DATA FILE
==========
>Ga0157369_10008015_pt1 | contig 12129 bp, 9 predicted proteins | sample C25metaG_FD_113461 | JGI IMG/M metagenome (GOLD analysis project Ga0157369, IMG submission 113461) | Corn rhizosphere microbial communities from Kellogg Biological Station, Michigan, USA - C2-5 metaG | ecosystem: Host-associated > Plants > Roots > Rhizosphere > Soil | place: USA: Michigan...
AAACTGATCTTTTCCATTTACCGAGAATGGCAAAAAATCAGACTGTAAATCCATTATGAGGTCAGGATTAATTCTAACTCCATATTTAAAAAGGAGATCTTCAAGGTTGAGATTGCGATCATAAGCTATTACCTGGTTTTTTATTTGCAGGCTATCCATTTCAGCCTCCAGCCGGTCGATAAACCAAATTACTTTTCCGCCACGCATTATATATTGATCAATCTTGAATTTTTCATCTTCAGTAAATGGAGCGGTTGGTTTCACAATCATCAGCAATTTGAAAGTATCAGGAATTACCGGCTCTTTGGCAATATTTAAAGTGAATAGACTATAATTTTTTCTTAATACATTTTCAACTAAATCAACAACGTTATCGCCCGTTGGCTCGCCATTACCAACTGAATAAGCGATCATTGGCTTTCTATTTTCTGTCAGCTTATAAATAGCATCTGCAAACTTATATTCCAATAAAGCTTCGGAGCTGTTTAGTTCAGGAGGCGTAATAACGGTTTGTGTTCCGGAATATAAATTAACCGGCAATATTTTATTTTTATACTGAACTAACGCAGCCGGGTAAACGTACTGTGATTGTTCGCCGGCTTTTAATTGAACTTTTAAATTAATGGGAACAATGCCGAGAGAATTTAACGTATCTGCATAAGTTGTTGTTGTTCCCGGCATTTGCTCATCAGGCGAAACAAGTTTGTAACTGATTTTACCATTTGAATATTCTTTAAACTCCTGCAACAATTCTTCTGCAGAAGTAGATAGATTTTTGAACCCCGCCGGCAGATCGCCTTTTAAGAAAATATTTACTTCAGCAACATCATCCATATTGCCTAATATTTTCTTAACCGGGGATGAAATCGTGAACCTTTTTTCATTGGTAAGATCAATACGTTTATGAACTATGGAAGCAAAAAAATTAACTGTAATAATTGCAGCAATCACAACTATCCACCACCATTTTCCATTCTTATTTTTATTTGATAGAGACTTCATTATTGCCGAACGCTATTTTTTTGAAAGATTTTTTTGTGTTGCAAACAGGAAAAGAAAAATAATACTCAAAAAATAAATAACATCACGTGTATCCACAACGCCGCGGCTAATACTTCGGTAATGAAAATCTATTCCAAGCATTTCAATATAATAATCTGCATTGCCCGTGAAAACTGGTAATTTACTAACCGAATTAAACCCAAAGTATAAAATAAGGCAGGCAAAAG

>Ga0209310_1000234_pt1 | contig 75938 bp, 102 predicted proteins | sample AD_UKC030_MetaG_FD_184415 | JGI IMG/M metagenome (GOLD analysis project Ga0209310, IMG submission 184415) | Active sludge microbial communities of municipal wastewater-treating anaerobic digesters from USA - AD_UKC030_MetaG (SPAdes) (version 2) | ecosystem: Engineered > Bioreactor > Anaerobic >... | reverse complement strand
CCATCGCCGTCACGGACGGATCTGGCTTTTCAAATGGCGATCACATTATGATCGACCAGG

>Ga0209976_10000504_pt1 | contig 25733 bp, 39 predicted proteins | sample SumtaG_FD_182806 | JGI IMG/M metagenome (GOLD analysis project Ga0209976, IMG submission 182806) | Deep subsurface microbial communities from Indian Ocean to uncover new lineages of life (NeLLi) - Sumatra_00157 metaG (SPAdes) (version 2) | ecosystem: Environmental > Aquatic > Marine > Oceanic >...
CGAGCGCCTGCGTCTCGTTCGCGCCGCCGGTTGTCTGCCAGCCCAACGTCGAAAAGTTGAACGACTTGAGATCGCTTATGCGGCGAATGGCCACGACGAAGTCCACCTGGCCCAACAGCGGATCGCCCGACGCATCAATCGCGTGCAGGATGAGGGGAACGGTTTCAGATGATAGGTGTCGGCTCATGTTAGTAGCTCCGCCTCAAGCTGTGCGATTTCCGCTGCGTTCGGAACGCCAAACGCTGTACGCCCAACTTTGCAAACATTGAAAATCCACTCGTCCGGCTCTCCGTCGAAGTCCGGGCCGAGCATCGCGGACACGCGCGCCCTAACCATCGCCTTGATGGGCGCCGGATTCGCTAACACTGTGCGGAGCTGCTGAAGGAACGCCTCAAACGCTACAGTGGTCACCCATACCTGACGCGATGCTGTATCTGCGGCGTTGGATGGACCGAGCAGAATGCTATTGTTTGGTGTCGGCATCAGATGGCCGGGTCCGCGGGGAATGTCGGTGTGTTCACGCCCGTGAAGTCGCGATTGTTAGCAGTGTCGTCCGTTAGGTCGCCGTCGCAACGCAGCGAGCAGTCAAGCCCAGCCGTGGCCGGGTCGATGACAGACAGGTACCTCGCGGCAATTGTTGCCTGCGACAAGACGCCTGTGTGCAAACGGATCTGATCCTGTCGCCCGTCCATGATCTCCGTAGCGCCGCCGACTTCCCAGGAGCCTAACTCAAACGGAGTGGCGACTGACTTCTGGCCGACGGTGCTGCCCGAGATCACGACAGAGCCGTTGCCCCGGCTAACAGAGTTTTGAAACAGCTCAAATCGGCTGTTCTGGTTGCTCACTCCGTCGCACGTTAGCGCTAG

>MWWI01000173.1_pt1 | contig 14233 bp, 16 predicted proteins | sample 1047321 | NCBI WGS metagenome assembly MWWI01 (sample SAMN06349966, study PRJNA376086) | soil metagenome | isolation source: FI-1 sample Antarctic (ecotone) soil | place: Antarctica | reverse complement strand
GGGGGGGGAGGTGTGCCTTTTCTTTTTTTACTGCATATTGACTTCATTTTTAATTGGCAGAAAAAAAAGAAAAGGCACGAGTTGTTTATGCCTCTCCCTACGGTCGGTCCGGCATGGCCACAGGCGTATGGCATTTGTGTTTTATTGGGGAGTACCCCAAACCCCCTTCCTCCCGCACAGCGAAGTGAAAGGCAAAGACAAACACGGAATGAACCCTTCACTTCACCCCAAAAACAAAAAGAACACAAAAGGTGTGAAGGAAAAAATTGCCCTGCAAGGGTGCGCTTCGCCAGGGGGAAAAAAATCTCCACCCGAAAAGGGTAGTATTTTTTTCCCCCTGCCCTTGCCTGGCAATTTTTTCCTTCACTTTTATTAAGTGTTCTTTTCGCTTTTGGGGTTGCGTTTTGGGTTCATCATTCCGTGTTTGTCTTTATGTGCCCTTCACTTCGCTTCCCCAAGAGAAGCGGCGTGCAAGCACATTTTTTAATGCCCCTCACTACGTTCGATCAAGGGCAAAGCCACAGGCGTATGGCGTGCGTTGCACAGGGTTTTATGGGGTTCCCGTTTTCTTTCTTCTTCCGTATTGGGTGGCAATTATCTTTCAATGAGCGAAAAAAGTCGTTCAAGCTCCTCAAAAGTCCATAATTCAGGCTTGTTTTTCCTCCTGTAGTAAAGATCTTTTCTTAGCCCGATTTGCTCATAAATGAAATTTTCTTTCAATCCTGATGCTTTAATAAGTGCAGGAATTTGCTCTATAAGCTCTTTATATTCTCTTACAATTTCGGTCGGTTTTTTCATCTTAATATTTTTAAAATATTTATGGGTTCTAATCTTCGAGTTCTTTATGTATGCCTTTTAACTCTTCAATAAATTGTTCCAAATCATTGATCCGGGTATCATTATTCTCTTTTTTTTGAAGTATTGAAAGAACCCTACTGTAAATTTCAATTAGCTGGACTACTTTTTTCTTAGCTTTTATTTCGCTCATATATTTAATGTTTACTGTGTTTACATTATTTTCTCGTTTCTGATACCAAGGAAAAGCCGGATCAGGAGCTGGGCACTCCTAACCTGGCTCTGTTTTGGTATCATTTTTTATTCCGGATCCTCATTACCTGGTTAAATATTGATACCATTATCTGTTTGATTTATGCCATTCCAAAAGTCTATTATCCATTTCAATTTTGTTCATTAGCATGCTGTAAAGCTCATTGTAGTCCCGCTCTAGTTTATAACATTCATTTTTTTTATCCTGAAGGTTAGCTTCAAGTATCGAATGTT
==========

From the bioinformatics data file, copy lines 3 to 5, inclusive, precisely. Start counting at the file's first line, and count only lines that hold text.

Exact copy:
>Ga0209310_1000234_pt1 | contig 75938 bp, 102 predicted proteins | sample AD_UKC030_MetaG_FD_184415 | JGI IMG/M metagenome (GOLD analysis project Ga0209310, IMG submission 184415) | Active sludge microbial communities of municipal wastewater-treating anaerobic digesters from USA - AD_UKC030_MetaG (SPAdes) (version 2) | ecosystem: Engineered > Bioreactor > Anaerobic >... | reverse complement strand
CCATCGCCGTCACGGACGGATCTGGCTTTTCAAATGGCGATCACATTATGATCGACCAGG

>Ga0209976_10000504_pt1 | contig 25733 bp, 39 predicted proteins | sample SumtaG_FD_182806 | JGI IMG/M metagenome (GOLD analysis project Ga0209976, IMG submission 182806) | Deep subsurface microbial communities from Indian Ocean to uncover new lineages of life (NeLLi) - Sumatra_00157 metaG (SPAdes) (version 2) | ecosystem: Environmental > Aquatic > Marine > Oceanic >...